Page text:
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How to implement family-inclusive benefits for LGBTQ+ workers



As companies continue to work on DEI initiatives and goals, one area of focus has been family-inclusive benefits for LGBTQ+ workers. Even if inequities weren’t baked into benefits on purpose, simple things like referring to parental leave as “maternity leave” can shut employees out.

“Some organizations weren’t paying attention or just weren’t realizing there were systemic barriers, even within their benefits, and are taking a look at employee benefits and making sure all their benefits cater to the diverse needs of their employees,” said Monica Marquez, co-founder and chief learning officer at HR technology company Beyond Barriers.

Here’s how.

Create family inclusive benefits

Family inclusive benefits mean covering all families — not only those helmed by one cis gendered, heterosexual man and one cis gendered, heterosexual woman.

When benefits stuck with that definition of family, LGBTQIA workers “were wanting to start families but there were no ways for them to do it” given the financial burden of different paths they could take, said Marquez. “But heterosexual couples were getting assistance for benefits, for gestational surrogacy and adoption.”

Some of those disparities righted themselves when gay marriage became legal in the U.S. in 2015. But that doesn’t mean benefits are equitable everywhere, especially with family building benefits.

When these benefits were covered, oftentimes there’d be a need to meet a traditional clinical definition of interfertility, said Roger Shedlin, MD, CEO and president of WINFertility, a family-building benefits provider, like six months or a year of unprotected sex without a pregnancy. “That’s not applicable to this community.”

In the last five years, Marquez has seen more organizations “really thinking about FMLA and parental leave, shifting even the language from maternity leave to parental leave so that fathers could also take time off to care and bond with a child,” said Marquez.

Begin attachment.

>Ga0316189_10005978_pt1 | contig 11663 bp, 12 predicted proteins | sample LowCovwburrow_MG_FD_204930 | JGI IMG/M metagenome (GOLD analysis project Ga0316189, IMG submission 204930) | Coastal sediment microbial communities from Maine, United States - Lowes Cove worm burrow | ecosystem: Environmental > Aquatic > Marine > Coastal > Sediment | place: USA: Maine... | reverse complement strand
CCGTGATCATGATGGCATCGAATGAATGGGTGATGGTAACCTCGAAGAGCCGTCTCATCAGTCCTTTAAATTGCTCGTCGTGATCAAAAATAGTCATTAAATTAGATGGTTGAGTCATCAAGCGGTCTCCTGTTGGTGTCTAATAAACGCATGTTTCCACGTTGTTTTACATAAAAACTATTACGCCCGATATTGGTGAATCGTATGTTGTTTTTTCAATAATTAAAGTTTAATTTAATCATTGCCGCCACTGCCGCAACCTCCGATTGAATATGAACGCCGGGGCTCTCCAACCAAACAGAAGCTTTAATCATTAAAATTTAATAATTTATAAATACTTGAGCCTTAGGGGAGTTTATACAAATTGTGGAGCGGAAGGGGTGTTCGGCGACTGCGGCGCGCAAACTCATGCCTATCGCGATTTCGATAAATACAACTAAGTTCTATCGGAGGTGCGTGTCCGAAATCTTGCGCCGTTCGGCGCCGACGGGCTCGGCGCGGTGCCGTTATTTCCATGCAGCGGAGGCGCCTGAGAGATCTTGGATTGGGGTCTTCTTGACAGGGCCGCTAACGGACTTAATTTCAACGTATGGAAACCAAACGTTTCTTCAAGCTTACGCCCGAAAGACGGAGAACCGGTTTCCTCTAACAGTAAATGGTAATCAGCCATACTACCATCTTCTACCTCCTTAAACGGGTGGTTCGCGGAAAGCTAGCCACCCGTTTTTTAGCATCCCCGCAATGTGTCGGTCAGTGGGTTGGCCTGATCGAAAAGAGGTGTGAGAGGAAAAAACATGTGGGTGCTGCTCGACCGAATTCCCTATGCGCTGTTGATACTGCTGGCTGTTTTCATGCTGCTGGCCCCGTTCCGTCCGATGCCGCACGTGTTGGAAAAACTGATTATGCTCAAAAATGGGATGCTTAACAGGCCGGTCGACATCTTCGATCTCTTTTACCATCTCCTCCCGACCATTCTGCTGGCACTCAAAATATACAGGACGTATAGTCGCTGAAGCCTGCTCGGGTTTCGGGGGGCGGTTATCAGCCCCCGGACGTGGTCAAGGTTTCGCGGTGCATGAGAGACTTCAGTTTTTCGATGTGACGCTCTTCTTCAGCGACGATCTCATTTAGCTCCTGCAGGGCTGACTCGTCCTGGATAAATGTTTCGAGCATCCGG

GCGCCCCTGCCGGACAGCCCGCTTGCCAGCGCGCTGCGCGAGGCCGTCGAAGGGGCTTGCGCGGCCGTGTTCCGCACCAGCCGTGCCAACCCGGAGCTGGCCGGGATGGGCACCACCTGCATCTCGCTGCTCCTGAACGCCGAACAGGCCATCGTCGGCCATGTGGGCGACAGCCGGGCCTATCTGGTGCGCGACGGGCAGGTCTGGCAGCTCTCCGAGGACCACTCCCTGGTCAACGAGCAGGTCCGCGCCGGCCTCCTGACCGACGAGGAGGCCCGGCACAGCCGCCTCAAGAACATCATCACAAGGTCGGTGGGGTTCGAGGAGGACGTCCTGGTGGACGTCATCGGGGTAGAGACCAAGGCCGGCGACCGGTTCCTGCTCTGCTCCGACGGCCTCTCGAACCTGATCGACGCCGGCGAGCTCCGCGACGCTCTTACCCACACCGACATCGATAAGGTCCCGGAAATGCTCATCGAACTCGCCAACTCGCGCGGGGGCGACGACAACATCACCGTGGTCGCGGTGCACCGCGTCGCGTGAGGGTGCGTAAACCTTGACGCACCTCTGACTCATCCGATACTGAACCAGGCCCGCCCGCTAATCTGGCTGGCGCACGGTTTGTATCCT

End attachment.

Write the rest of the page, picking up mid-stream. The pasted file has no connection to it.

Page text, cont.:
The definition of “family” is also being reconsidered — by both employers and state legislatures. The California Family Rights Act grants workers the right to take up to 12 weeks of leave to take care of a family member. Starting on January 1, “family member” did not have to be a direct blood relative.

That shift breaks out of the heteronormative definition of family, a California attorney told HR Dive in October. Oftentimes the people in an individual’s care network is not necessarily their parent or child; this shift reflects the reality of care networks, she said.

Create equitable benefits

The ideal package of family inclusive benefits for one company may not be the same for another. For example, the legal costs associated with building a LGBTQ+ family will be higher in some states, so that benefit might be appropriate if your organization is located there, where it wouldn’t be somewhere else.

Marquez said benefits managers can either tap into an LGBTQ+ employee resource group, or to create a specific focus group for the purpose of reevaluating benefits. Ask: “What would be some things that would be helpful that maybe we haven’t thought about?” Encourage stakeholders to think broadly into areas like parental leave, medical and mental health benefits. For example, “you may think you have the most inclusive prescription coverage, but you find out when you ask your LGBTQIA employee resource group that certain drugs aren’t being covered,” she said.

Shedlin said employers should also consider the additional stress that LGBTQ+ families often face when trying to build families “because of added cost and added complexity” in the process, whatever path they choose. That might mean employers add additional access to behavioral health specialists, nurse advocates, network navigation support and informational video libraries. Having the right network of providers who are comfortable and educated about working with LGBTQ+ individuals can make a big difference, he added.

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